Alan McStravick for redOrbit.com — Your Universe Online
Fascination with the study of split brain, or laterality, is not a new occurrence within the scientific community. Some of the better-known studies, conducted in the 1960s, dealt with individuals whose corpora callosa was surgically severed due to their affliction with epilepsy. While today brain imaging devices are more likely to be used to observe this phenomenon, psychologists continue to engage in research in the field of brain laterality.
One of the simplest procedures available to monitor laterality in normal populations is through the use of dichotic listening experiments. Dichotic listening experiments are performed by presenting two stimuli, one to each ear. The research centers around the individual´s ability to accurately identify the sounds presented. Auditory laterality studies offer insight into two areas of psychology: perception and cognition. The use of auditory laterality studies are still used by researchers to study how information is processed with respect to hemisphere specific tasks.
The first use of the dichotic listening procedure to study laterality was introduced by Donald Broadbent in 1954. Doreen Kimura later refined the procedure by presenting different digits to each ear through stereo headsets. Their findings showed most people were able to correctly recall the digits presented to the right ear. It was in the 1970s other researchers adapted the procedure, presenting meaningless syllables rather than actual words or digits.
The dichotic listening procedure seems poised for its latest renaissance, thanks to researcher Josef Bless. It was two years ago, while listening to music on his phone, he was suddenly struck with inspiration.
“I noticed that the sounds of the different instruments were distributed differently between the ears, and it struck me that this was very similar to the tests we routinely use in our laboratory to measure brain function. In dichotic listening, each ear is presented with a different syllable at the same time (one to the left and one to the right ear) and the listener has to say which syllable seems clearest. The test indicates which side of the brain is most active during language processing,” Bless explains.
Bless, currently working on a PhD in psychology at the University of Bergen, is a member of the Bergen fMRI Group. The Bergen fMRI Group is an interdisciplinary research group headed by Professor Kenneth Hugdahl. Hugdahl is a previous recipient of the European Research Council (ERC) Advanced Grant for his work in the field of brain research.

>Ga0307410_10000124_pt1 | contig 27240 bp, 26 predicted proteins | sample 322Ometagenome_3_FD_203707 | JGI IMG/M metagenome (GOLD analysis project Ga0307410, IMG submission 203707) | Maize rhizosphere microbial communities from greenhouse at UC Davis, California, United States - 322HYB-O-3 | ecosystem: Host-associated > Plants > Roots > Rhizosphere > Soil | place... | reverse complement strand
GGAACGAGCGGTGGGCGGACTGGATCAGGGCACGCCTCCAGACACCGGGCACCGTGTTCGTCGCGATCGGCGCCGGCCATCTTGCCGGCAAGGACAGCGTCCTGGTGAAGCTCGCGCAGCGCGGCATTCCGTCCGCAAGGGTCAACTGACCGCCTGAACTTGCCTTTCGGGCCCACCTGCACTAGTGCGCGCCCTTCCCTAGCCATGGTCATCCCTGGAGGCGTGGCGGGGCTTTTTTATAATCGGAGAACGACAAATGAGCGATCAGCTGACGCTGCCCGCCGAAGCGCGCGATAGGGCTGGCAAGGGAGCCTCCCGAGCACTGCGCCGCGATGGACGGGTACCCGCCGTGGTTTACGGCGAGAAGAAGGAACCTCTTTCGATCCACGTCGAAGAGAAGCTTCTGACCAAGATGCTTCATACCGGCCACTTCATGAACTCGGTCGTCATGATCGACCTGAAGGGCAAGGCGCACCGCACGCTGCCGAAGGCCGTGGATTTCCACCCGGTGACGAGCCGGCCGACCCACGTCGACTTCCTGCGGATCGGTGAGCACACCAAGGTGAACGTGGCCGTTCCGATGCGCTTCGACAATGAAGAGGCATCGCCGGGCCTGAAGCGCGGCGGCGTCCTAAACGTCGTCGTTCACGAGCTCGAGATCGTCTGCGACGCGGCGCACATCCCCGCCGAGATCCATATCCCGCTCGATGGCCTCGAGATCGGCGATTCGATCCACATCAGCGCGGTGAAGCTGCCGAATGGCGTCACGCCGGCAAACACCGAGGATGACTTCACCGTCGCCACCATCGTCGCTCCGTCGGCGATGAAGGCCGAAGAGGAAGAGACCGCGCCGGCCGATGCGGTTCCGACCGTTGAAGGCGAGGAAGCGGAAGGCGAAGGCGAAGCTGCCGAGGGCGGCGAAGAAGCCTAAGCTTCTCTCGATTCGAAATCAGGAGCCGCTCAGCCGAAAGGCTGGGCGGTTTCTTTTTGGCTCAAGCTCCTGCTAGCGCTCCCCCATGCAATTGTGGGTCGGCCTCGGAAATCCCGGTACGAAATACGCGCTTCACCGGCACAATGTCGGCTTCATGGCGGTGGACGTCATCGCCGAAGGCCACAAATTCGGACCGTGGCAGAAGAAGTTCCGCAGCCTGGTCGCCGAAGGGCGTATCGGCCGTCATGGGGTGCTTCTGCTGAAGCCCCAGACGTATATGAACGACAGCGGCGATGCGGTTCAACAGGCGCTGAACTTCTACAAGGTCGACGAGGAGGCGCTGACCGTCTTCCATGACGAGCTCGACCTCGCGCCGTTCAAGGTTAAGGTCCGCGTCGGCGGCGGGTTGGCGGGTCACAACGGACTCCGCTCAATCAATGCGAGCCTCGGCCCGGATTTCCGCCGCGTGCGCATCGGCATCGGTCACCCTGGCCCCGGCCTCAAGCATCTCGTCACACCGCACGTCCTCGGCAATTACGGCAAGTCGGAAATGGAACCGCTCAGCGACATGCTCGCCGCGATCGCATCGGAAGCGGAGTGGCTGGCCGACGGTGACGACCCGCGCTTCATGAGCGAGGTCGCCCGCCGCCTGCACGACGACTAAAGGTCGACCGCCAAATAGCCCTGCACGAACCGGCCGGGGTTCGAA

Where technology and psychology intersect is in Bless´ development of an iPhone app designed to administer the dichotic listening procedure. Their app, called iDichotic, was launched in 2011 as a free download from the Apple´s App Store. In just a year´s time, more than 1000 people had downloaded the app, with roughly half of those individuals having sent in their test results to the researchers´ database.
The iDichotic app is very simple to use. The listening test takes just three minutes to complete. Results will let the user know which side of their brain is most active in language processing. While most people primarily use the left side of their brain for language processing, a minority (including many left-handed people) use the right side of their brain for this task. Additionally, iDichotic measures attention when the task is to focus on one ear at a time.
An analysis of the first 167 test results received was compared with test results of 76 individuals who had been tested in a laboratory setting in Norway and Australia. Results of this comparative analysis have been published in the journal Frontiers in Psychology.
“We found that the results from the app were as reliable as those of the controlled laboratory tests. This means that smartphones can be used as a tool for psychological testing, opening up a wealth of exciting new possibilities,” says Bless.
“The app makes it possible to gather large volumes of data easily and inexpensively. I think we will see more and more psychological tests coming to smartphones,” he adds.
The University of Bergen team has gone on to develop a special version of their iDichotic app that is geared specifically for patients with schizophrenia who suffer from auditory hallucinations. The app, they claim, assists in the training of these patients, helping them to improve their focus. This heightened focus will allow the patient, when they hear voices, to be better able to shut these hallucinations out.
“Using a mobile app, patients can be tested and receive training at home, instead of having to come to our laboratory,” says Bless.
The use of iDichotic could have future, far-reaching applications. Conditions such as Alzheimer´s disease, sleep deprivation and dyslexia could be better studied and even improved as a result of dichotic listening procedures. In fact, in 2005, through the use of this procedure, researchers were able to determine people with mild Alzheimer´s disease showed a much greater right ear advantage than those suffering from an even milder form of the disease. This finding demonstrates that the disease influences attentional processes. It is also known sleep deprivation impacts attentional control. And in 2001, it was reported that dyslexic children displayed less laterality of language than did normal control subjects. In short, the use of dichotic listening procedures remain an important diagnostic tool in the field of brain research and psychology.
The iDichotic app has been developed in collaboration with Professor Kenneth Hugdahl, Doctor RenÃ© Westerhausen, and Magne Gudmundsen.
Alan McStravick for redOrbit.com — Your Universe Online